By Ray Downs
By Lindsay Toler
By Lindsay Toler
By Chad Garrison
By Allison Babka
By Lindsay Toler
By Jake Rossen
By Lindsay Toler
Angela talks readily about her painful past, saying it could be a script for a TV movie. Born Angel Anne Davis in Clarinda, Iowa, she says her own mother "had litters of kids and left them," turning them over to their father or an adoption agency or the church. Angela remembers holding her new baby sister and thinking how sweetly she'd take care of her. But the next day, nuns came and took the baby away to be adopted. "I was crying because I only got to hold her for a few hours and I thought this was my baby doll and I was going to take care of her and I never saw her again," she says in a rush. "My mom didn't even comfort me." She says her only mothering came from the matter-of-fact, briskly helpful nuns, who returned soon after and took her to their orphanage. From there she bounced among foster families and, after a handful of visits, lost touch with her mom completely.
Young, alone and adrift, she decided she'd make her own family. Coming to St. Louis as a teenager, she says she finished nursing school at St. Luke's and went to work there, helping deliver babies alongside Dr. Yogendra Shah.
Years later, Shah took over as director of Hope Clinic and became her archenemy. Angela harangued him and kept the anti-abortion Web sites supplied with a steady stream of invective against him. But back at St. Luke's, she was happily immersed in the world of newborn babies and fiercely determined to give them every chance. She claims she was reprimanded for giving oxygen to a baby born at 20 weeks' gestation, despite the obstetrician's then-standard order not to resuscitate. "She lived five more hours," says Angela, her eyes glowing with triumph. "I just sat there and took my grilling, but I knew in my heart that if there was another baby like that, I'd try again."
According to Angela, she left St. Luke's soon after that and fell in love with Dan Michael. He courted her the old-fashioned way, bringing roses when she was in the hospital and treating her like she was spun of sugar, and marriage to him eased all the pain of her past. Dan loved children, always had, and they were pregnant nonstop. Angela now has 11 children but says she's had 10 stillbirths and miscarriages, so they never knew whether a baby was going to make it. But they kept trying. "God meant for people to have large families, I really believe that," says Dan now. "Look at how our country was founded -- they all had large families."
After her seventh child, Angela quit work, and somewhere around the ninth, she and Dan started going to right-to-life meetings. She'd begun reading the Bible by then, finding the certainties she'd sought for years. "Before you were formed, I knew you" -- she memorized the passage, deeply moved by this assurance that God had a plan for every baby, that every baby was wanted.
In 1993, a friend invited the Michaels to join the anti-abortion protest outside Hope Clinic. "I saw herds, herds of girls going in there, like a slaughterhouse," says Angela, "and young irresponsible men, and boys on skateboards with boom boxes running around like it was just another day at the park, and I thought, where are their parents?" It was her life's question -- but now she'd found a public context for it.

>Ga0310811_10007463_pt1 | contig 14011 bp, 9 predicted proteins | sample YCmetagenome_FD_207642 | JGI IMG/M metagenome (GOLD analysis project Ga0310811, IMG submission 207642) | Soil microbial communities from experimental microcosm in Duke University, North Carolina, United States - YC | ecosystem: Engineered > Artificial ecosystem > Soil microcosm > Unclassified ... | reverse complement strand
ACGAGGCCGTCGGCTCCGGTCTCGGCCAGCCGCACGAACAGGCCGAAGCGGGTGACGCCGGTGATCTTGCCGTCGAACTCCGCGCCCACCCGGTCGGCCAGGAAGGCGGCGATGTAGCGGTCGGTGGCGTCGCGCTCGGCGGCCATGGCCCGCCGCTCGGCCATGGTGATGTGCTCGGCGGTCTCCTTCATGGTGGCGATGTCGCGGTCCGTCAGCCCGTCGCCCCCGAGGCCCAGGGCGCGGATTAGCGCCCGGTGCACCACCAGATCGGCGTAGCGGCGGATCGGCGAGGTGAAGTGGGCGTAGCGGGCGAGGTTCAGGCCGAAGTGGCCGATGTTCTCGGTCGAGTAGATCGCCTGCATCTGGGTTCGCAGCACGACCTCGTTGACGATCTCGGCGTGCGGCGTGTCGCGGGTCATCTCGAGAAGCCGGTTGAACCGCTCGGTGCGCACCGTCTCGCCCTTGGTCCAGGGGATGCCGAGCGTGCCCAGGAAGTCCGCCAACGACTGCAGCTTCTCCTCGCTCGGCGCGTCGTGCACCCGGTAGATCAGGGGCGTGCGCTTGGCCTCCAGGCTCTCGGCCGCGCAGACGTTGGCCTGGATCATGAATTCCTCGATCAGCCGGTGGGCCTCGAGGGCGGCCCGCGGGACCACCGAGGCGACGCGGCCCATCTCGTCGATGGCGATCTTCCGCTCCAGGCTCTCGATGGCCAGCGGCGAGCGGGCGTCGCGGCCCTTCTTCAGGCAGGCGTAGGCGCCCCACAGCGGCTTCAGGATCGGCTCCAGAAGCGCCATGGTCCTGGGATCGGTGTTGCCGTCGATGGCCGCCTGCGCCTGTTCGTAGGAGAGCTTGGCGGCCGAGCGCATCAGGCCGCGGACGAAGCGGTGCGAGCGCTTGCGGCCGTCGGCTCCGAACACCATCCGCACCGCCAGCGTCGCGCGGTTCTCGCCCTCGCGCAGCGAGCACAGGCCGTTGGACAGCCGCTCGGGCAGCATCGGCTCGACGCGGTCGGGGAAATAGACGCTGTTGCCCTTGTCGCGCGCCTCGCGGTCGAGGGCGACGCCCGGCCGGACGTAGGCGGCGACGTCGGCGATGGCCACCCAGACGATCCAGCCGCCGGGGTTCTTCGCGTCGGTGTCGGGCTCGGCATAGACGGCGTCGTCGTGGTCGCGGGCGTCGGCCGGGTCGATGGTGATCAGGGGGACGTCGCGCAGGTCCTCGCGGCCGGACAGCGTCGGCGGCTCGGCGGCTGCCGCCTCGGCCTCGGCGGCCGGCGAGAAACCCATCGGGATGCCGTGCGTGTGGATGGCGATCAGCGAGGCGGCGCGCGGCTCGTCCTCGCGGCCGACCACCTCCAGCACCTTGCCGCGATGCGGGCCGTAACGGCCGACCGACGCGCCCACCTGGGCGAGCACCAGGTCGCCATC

"Everybody was just standing back and praying rosaries," she continues. "I got up off my knees and said, 'You have to do more.'" On her second visit, she started calling out to the women: "'Can I help you? Why do you need to go in there? Why can't you have this baby? Is it telling your parents? Is it the shame? Could we help you with adoption?'"
She says she has sat down with parents herself, broken the news, prayed with them, showed them models of the invisible life inside their daughter, told them she'd help find tutors or financial help and babysit herself -- then looked them in the eye and demanded, "Why can't we have this baby?"
She and Dan keep "Small Victories," a basement office in Highland, Ill., stocked with pastel baby clothes, wicker bassinets, duckie mobiles, Desitin, Pampers, playpens, strollers and quilts. They have files of couples eager to adopt, and the hallway is papered with photos of "the babies we've saved from the clinic. People think we're a bunch of screaming radicals down there," says Dan. "But when you see these photos, the babies come to life."
Convinced she's fighting "God's war," Angela uses every verbal weapon she can find. She's written articles for anti-abortion Web sites saying that Hope Clinic aborted in the third trimester (they deny it); that clinic staff stood "knee-high in blood"; that young women left the clinic unassisted and fell vomiting in the grass. She says that police have witnessed assaults and refused to stop them; that a sheriff's deputy drove a police car intentionally into her leg; that two women from Missouri tried to run her down outside the clinic. She insisted for months that the new clinic building contained an incinerator, à la Auschwitz, to burn the fetuses. She calls the clinic "the devil's throne" and "the gates of hell" and holds up "REPENT!" signs that name clinic staffers. Her reports from the battlefield pit "death camp guards" and "deathscorts" against "sidewalk heroes" and "pro-life warriors." "It's so Star Wars-ish, it's almost funny," says "Charlie," one of the clinic guards. "She's hands down the most vocal protester and by far the brutalest."